JESSICA DESVARIEUX, TRNN PRODUCER: Welcome to The Real News Network. I’m Jessica Desvarieux in Baltimore.
The Congressional Budget Office recently released a report examining the wage and employment effects of raising the minimum wage. The report examined two possibilities, the first being the one that Democrats are proposing, which would be a $10.10 minimum wage, and also a $9 minimum wage, both by the year 2016.
Now joining us to discuss all this is Bob Pollin. He’s an economics professor at the University of Massachusetts Amherst. And he’s also a regular contributor to The Real News.
Thanks for joining us, Bob.
ROBERT POLLIN, CODIRECTOR, CODIRECTOR, POLITICAL ECONOMY RESEARCH INSTITUTE (PERI): Thanks very much for having me on, Jessica.
DESVARIEUX: So, Bob, I actually recently did a story all about this CBO report and the two proposals that they brought up. I mentioned the first one, the $10 minimum wage hike, and then the $9 minimum wage hike. They’re saying that half a million jobs could potentially be lost—or at least this is what the headlines are saying—or potentially 100,000 jobs could potentially be lost if we raise it to $9. What are your main criticisms of the CBO report?
POLLIN: Well, the CBO report does not reflect where the majority of economic research has been over the last 20 years on this, including people like Alan Krueger of Princeton, who was the head of the Council of Economic Advisers up to some months ago. So this is very mainstream finding that we do not consistently see evidence of employment going down when you raise the minimum wage. I mean, of course, if you raise it to $40 an hour, yes, you’ll see employment going down. But if you raise it incrementally, if we’re talking about a $10 increase, which is quite modest (we can talk about that in a minute), the majority, overwhelming majority of evidence finds no negative employment effects.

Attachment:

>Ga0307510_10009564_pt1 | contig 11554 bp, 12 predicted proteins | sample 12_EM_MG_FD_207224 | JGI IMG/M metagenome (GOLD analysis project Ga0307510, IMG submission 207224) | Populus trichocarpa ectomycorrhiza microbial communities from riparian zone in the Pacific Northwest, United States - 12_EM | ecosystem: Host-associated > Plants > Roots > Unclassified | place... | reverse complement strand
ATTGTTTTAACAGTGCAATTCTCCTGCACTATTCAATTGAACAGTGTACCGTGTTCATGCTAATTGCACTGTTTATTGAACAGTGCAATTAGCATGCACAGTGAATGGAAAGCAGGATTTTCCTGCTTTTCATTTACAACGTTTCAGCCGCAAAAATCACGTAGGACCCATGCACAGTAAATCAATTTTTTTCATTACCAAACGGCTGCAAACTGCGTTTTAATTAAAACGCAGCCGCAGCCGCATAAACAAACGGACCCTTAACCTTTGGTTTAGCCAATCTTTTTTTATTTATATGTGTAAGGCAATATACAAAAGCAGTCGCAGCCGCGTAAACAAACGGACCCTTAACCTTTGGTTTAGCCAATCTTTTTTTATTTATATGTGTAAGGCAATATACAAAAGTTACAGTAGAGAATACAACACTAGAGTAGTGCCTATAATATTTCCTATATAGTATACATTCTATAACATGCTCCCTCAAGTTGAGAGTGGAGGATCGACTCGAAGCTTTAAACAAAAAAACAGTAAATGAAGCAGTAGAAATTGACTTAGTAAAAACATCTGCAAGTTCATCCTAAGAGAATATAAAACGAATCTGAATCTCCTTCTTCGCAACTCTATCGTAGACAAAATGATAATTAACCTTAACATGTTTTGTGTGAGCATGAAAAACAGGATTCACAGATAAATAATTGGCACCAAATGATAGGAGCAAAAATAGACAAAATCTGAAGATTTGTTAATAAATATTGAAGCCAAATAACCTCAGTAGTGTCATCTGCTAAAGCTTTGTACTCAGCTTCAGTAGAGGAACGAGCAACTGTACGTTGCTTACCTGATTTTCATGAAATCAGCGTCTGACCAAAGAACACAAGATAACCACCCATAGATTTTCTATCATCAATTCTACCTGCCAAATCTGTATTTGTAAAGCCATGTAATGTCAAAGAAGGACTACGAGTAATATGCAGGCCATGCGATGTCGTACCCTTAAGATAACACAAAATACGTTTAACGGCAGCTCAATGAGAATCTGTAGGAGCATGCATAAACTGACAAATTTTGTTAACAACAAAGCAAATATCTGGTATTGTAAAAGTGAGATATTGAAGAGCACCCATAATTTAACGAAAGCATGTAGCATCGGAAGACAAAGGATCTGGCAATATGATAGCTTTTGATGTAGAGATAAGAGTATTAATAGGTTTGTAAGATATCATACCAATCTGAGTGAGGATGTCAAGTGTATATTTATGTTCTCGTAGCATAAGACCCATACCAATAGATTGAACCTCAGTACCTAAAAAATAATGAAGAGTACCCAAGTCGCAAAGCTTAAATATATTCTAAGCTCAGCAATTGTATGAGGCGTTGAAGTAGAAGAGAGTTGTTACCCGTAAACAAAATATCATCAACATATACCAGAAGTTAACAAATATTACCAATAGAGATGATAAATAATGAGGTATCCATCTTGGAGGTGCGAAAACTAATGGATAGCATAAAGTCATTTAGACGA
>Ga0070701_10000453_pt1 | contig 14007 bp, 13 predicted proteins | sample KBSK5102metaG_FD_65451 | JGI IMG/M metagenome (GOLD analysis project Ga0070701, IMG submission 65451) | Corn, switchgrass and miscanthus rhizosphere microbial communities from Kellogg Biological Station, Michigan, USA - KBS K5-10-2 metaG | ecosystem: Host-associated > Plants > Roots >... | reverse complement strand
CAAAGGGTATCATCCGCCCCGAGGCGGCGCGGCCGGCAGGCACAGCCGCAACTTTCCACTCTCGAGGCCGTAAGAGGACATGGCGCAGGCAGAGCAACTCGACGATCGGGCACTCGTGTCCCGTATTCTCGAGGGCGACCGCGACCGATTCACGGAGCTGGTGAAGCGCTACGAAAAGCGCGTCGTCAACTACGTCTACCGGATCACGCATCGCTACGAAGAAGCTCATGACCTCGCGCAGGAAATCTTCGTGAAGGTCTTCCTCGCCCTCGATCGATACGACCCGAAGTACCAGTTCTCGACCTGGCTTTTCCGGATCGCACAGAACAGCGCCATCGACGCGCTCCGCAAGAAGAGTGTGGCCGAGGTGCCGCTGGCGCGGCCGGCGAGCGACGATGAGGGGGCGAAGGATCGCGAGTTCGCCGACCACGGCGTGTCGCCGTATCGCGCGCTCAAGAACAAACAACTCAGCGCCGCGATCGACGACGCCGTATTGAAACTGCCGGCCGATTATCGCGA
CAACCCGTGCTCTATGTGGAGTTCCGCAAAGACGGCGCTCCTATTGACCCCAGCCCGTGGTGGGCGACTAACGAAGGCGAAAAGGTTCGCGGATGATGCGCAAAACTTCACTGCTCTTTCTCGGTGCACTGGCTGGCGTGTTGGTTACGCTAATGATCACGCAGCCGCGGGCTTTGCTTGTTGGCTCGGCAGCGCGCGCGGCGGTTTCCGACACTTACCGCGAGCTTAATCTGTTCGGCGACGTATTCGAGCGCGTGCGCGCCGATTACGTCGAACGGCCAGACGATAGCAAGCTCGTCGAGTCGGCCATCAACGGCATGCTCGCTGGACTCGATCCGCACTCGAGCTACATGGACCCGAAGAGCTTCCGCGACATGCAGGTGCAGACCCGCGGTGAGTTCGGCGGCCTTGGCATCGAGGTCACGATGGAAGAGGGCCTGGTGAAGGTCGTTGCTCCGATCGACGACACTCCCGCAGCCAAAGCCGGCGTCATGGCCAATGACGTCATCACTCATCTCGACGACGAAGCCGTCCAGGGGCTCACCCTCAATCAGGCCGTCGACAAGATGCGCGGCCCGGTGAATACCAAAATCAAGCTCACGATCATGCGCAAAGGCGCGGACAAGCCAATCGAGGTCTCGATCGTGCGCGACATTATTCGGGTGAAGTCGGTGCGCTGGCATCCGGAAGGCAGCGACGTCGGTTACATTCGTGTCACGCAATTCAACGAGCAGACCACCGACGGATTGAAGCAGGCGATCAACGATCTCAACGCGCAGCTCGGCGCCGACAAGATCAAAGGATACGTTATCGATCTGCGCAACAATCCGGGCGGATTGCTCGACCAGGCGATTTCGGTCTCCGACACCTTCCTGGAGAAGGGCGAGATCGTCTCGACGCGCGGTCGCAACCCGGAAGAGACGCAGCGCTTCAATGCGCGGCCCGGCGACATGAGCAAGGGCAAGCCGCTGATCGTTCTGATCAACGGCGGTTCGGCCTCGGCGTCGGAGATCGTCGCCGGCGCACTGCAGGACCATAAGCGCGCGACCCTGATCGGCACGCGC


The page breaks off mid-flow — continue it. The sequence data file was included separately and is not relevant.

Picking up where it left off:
DESVARIEUX: What did the report actually say? What would be the worst-case scenario?
POLLIN: Yeah. So the headlines coming out of that report did not consistently reflect what actually was in the report. So they say, we’re going to—you know, their best guess—and it of course is a guess—is that we lose 600,000 jobs. Now, 600,000 jobs, of course, that’s 600,000 fewer people that have jobs, and that’s about one-third of 1 percent of our labor force, which is 155 million people.